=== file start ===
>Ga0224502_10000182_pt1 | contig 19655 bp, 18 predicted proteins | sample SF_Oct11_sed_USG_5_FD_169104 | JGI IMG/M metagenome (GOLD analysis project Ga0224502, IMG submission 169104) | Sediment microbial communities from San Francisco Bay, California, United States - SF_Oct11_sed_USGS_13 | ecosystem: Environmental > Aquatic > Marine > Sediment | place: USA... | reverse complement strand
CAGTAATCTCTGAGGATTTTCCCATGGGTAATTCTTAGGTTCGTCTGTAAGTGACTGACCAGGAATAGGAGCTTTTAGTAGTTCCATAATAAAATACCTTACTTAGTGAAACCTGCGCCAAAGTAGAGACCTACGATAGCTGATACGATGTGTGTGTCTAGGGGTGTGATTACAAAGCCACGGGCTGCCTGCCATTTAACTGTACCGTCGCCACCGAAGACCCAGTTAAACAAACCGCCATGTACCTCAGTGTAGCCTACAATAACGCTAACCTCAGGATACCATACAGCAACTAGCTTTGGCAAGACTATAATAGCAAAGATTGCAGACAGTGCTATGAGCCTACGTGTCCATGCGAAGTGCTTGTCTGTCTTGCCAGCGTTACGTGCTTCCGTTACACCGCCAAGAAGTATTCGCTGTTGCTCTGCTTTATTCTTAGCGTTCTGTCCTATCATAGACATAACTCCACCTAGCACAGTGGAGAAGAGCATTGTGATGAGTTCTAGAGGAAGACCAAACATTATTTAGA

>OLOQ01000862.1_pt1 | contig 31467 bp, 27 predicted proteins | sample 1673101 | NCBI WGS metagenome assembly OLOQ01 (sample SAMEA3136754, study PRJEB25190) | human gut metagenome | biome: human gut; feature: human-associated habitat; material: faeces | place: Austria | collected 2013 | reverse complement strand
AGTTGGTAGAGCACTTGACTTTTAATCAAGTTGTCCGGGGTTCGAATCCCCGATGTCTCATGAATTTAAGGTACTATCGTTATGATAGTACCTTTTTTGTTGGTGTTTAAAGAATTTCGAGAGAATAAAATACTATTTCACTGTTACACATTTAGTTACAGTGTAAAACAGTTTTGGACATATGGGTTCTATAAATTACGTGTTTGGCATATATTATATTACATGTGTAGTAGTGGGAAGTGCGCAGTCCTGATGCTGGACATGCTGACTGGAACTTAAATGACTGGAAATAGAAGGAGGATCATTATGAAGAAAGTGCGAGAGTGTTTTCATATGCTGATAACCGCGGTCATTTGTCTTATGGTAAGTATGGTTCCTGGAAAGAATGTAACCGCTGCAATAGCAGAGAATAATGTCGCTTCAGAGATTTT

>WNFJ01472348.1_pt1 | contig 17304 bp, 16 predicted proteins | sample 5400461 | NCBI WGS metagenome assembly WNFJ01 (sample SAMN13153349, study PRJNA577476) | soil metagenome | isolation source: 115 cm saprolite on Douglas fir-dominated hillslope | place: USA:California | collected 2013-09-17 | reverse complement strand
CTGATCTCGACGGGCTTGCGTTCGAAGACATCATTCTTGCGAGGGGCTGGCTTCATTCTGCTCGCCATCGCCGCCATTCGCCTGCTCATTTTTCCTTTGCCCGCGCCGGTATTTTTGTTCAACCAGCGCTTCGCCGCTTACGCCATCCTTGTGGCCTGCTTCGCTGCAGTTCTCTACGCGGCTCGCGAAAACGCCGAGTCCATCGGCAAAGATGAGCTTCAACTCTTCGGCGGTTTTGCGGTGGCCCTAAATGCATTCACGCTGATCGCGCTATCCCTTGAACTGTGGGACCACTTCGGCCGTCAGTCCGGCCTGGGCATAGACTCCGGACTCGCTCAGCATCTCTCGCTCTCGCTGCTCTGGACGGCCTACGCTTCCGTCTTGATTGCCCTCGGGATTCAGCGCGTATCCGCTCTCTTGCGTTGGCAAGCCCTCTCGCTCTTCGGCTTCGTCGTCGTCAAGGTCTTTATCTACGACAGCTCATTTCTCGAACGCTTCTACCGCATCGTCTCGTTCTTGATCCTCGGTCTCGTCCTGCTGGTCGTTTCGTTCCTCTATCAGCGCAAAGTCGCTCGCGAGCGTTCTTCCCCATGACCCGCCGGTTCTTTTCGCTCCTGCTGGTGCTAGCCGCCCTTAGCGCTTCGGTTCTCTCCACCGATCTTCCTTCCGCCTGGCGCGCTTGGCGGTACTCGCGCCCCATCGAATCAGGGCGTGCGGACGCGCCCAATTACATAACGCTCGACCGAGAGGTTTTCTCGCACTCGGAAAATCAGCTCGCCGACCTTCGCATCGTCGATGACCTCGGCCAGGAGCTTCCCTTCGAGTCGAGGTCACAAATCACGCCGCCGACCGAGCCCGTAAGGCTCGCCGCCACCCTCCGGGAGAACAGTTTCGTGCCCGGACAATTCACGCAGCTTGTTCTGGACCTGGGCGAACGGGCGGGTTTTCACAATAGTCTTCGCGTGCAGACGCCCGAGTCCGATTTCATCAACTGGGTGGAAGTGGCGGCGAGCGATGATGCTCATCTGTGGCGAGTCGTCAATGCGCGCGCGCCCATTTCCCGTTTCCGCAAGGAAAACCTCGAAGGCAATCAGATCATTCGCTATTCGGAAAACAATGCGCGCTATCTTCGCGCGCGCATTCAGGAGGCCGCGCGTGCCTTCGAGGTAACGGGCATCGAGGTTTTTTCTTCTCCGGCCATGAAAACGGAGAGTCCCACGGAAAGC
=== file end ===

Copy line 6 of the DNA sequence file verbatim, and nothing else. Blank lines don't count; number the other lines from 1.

CTGATCTCGACGGGCTTGCGTTCGAAGACATCATTCTTGCGAGGGGCTGGCTTCATTCTGCTCGCCATCGCCGCCATTCGCCTGCTCATTTTTCCTTTGCCCGCGCCGGTATTTTTGTTCAACCAGCGCTTCGCCGCTTACGCCATCCTTGTGGCCTGCTTCGCTGCAGTTCTCTACGCGGCTCGCGAAAACGCCGAGTCCATCGGCAAAGATGAGCTTCAACTCTTCGGCGGTTTTGCGGTGGCCCTAAATGCATTCACGCTGATCGCGCTATCCCTTGAACTGTGGGACCACTTCGGCCGTCAGTCCGGCCTGGGCATAGACTCCGGACTCGCTCAGCATCTCTCGCTCTCGCTGCTCTGGACGGCCTACGCTTCCGTCTTGATTGCCCTCGGGATTCAGCGCGTATCCGCTCTCTTGCGTTGGCAAGCCCTCTCGCTCTTCGGCTTCGTCGTCGTCAAGGTCTTTATCTACGACAGCTCATTTCTCGAACGCTTCTACCGCATCGTCTCGTTCTTGATCCTCGGTCTCGTCCTGCTGGTCGTTTCGTTCCTCTATCAGCGCAAAGTCGCTCGCGAGCGTTCTTCCCCATGACCCGCCGGTTCTTTTCGCTCCTGCTGGTGCTAGCCGCCCTTAGCGCTTCGGTTCTCTCCACCGATCTTCCTTCCGCCTGGCGCGCTTGGCGGTACTCGCGCCCCATCGAATCAGGGCGTGCGGACGCGCCCAATTACATAACGCTCGACCGAGAGGTTTTCTCGCACTCGGAAAATCAGCTCGCCGACCTTCGCATCGTCGATGACCTCGGCCAGGAGCTTCCCTTCGAGTCGAGGTCACAAATCACGCCGCCGACCGAGCCCGTAAGGCTCGCCGCCACCCTCCGGGAGAACAGTTTCGTGCCCGGACAATTCACGCAGCTTGTTCTGGACCTGGGCGAACGGGCGGGTTTTCACAATAGTCTTCGCGTGCAGACGCCCGAGTCCGATTTCATCAACTGGGTGGAAGTGGCGGCGAGCGATGATGCTCATCTGTGGCGAGTCGTCAATGCGCGCGCGCCCATTTCCCGTTTCCGCAAGGAAAACCTCGAAGGCAATCAGATCATTCGCTATTCGGAAAACAATGCGCGCTATCTTCGCGCGCGCATTCAGGAGGCCGCGCGTGCCTTCGAGGTAACGGGCATCGAGGTTTTTTCTTCTCCGGCCATGAAAACGGAGAGTCCCACGGAAAGC